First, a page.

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BRIAN WILSON, ET AL., Plaintiffs, v. TESLA, INC., et al., Defendants.
September 26, 2018, Filed
September 26, 2018, Decided
For Brian Wilson, on behalf of himself and all others similarly situated, Carrie Hughes, on behalf of herself and all others similarly situated, Katia Segal, on behalf of herself and all others similarly sitatued, Plaintiffs: Lindsay Christine David, LEAD ATTORNEY, San Diego County Law Offices, Carlsbad, CA; Alisa Ann Martin, Amartin Law, San Diego, CA; Sandra David Brennan, Brennan & David Law Group, Carlsbad, CA.
For Tesla, Inc., a corporation, doing business as, Tesla Motors, Inc., Defendant: Jack Steven Sholkoff, LEAD ATTORNEY, Ogletree, Deakins, Nash, Smoak & Stewart, P.C., Los Angeles, CA; Susan Tianyang Ye, Ogletree Deakins Nash Smoak & Stewart, P.C., San Francisco, CA.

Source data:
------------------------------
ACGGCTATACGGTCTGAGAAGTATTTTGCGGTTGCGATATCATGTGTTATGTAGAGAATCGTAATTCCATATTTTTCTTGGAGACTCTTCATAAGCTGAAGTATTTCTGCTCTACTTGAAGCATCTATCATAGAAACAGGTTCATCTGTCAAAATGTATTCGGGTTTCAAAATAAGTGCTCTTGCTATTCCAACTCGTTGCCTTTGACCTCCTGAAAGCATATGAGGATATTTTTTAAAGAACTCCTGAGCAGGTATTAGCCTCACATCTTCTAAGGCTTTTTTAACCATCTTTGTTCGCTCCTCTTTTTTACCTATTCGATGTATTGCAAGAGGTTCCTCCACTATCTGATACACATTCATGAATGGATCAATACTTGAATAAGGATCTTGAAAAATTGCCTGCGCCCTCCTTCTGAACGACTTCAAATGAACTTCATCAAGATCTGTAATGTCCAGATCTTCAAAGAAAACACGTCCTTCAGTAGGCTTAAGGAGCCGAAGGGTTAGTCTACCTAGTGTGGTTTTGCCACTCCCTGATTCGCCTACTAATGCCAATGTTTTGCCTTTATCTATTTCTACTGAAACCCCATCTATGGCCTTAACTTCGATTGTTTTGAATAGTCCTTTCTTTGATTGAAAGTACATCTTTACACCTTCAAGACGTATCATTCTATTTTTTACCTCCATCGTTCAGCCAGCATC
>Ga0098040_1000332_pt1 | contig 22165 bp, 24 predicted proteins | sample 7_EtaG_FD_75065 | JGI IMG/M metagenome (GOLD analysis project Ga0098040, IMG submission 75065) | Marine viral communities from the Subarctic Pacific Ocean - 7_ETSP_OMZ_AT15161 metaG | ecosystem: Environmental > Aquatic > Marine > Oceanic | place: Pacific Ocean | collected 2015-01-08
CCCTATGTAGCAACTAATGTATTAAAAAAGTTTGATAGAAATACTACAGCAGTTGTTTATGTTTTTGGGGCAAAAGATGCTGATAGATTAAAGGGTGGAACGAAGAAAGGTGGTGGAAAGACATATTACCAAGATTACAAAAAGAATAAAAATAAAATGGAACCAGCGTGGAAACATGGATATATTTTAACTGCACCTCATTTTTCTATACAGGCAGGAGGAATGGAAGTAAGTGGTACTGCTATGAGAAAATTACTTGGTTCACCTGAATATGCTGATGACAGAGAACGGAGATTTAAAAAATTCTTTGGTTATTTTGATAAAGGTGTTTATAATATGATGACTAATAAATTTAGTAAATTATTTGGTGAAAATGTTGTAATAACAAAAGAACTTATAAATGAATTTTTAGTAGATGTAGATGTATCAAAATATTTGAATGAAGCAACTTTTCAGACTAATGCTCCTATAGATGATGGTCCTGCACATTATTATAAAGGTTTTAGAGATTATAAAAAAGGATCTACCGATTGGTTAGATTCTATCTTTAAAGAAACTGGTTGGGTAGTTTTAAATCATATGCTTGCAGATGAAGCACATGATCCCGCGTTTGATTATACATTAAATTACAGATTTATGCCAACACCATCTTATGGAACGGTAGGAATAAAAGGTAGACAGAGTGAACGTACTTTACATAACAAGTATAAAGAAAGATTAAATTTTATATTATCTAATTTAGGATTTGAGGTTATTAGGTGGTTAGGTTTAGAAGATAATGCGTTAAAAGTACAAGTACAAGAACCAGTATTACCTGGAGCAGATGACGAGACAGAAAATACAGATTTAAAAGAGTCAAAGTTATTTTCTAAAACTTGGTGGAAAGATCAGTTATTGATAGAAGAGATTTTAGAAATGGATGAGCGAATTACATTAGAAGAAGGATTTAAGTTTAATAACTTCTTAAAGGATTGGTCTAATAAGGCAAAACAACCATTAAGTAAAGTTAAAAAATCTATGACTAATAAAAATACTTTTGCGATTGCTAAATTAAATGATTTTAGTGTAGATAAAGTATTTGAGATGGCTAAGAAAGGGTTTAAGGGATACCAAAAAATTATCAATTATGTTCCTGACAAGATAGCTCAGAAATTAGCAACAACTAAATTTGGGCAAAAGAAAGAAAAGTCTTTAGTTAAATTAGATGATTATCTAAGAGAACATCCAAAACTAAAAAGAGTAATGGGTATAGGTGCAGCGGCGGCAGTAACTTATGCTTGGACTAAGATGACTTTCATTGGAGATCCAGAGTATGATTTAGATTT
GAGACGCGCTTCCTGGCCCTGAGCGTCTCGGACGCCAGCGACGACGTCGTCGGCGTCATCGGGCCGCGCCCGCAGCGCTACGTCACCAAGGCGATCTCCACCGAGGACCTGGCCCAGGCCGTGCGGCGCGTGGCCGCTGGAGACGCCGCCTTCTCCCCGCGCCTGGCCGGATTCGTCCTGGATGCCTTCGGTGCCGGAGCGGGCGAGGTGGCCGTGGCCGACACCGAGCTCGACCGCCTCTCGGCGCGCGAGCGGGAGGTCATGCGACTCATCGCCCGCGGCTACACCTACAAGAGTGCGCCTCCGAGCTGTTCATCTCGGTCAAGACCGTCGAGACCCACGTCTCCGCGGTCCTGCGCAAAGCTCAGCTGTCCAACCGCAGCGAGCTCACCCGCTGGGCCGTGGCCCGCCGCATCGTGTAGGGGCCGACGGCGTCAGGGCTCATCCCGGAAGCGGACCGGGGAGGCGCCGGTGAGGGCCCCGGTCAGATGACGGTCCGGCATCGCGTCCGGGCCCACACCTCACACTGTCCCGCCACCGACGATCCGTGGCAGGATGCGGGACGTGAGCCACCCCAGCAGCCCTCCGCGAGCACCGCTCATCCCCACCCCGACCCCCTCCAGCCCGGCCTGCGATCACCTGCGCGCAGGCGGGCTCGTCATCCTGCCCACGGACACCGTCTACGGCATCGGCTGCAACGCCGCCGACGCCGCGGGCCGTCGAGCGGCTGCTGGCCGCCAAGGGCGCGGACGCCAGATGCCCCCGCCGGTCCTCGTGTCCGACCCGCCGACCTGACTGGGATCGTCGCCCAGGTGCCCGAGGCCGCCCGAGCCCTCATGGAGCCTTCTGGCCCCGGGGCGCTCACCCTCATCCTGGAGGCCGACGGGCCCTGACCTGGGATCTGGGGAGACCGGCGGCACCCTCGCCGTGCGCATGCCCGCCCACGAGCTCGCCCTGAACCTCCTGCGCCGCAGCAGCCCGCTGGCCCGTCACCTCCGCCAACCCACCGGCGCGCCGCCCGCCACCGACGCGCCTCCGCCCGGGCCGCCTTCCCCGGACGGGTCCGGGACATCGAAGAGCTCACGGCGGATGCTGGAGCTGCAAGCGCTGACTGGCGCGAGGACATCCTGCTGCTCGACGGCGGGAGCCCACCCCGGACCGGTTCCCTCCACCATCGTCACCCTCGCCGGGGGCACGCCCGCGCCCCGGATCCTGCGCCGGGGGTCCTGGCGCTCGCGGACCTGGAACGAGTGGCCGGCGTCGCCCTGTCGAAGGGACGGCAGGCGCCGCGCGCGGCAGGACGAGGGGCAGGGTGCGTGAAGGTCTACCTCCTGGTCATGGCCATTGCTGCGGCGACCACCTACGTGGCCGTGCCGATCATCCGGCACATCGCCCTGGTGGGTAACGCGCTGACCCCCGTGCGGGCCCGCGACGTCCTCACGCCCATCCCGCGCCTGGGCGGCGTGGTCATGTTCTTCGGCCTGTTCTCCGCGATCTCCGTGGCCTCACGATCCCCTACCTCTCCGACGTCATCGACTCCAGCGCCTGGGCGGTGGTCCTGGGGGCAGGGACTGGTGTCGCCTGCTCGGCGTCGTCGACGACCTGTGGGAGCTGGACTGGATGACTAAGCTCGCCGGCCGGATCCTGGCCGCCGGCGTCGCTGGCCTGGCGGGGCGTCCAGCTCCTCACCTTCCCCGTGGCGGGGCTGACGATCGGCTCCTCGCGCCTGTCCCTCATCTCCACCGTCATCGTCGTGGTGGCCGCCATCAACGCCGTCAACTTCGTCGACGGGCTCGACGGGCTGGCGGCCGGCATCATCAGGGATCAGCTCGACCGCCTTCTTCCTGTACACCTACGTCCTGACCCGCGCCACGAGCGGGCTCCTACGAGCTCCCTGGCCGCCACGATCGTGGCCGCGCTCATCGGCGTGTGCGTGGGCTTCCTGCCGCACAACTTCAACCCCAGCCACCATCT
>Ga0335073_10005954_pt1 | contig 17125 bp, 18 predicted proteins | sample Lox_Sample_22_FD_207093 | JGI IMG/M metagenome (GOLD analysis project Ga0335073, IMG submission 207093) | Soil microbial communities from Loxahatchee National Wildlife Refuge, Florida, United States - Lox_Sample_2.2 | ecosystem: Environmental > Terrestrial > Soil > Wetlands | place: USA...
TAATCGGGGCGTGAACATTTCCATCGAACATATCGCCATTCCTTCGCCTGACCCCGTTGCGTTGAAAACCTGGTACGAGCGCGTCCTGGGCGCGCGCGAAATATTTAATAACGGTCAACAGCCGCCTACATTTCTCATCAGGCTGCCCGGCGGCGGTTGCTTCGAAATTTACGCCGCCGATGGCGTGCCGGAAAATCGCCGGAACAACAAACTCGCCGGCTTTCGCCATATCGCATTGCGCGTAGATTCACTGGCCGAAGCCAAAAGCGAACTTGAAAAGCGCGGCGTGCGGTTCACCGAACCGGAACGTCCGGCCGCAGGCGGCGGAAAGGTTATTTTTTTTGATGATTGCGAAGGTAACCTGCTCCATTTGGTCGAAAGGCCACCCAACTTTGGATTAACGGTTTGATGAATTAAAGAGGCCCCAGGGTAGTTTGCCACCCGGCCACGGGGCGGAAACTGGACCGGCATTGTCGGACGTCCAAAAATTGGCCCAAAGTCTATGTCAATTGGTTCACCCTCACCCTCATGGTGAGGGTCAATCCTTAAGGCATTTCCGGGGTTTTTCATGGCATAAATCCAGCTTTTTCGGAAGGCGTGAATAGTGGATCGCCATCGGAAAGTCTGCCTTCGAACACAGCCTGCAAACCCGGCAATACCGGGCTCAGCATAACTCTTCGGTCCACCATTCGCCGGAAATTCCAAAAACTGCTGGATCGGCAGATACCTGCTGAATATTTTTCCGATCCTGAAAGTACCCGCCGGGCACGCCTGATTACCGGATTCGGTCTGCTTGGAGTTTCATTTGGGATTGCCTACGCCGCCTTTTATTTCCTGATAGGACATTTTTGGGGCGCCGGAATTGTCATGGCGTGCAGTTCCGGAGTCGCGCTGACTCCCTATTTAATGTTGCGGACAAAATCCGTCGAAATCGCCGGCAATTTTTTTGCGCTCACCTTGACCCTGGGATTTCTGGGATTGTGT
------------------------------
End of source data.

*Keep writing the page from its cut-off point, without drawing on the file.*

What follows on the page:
For Tesla Motors, Inc., a corporation, Defendant: Jack Steven Sholkoff, LEAD ATTORNEY, Ogletree, Deakins, Nash, Smoak & Stewart, P.C., Los Angeles, CA.
JACQUELINE SCOTT CORLEY, United States Magistrate Judge.
JACQUELINE SCOTT CORLEY
ORDER RE: PLAINTIFFS' MOTION FOR PRELIMINARY APPROVAL
Re: Dkt. No. 29
Plaintiffs Brian Wilson, Carrie Hughes, and Katia Segal filed this wage and hour action against their employer, Tesla, Inc. and Tesla Motors, Inc. Plaintiffs allege that Tesla misclassified them as exempt employees and failed to provide them overtime, rest and meal breaks, wage statements, and final wages. Plaintiffs' renewed unopposed motion for preliminary approval of their class action settlement agreement is now pending before the Court.1 (Dkt. No. 29.) After reviewing the proposed settlement, with the benefit of oral argument on August 30, 2018, and the post-hearing briefing, the Court GRANTS the motion as outlined below.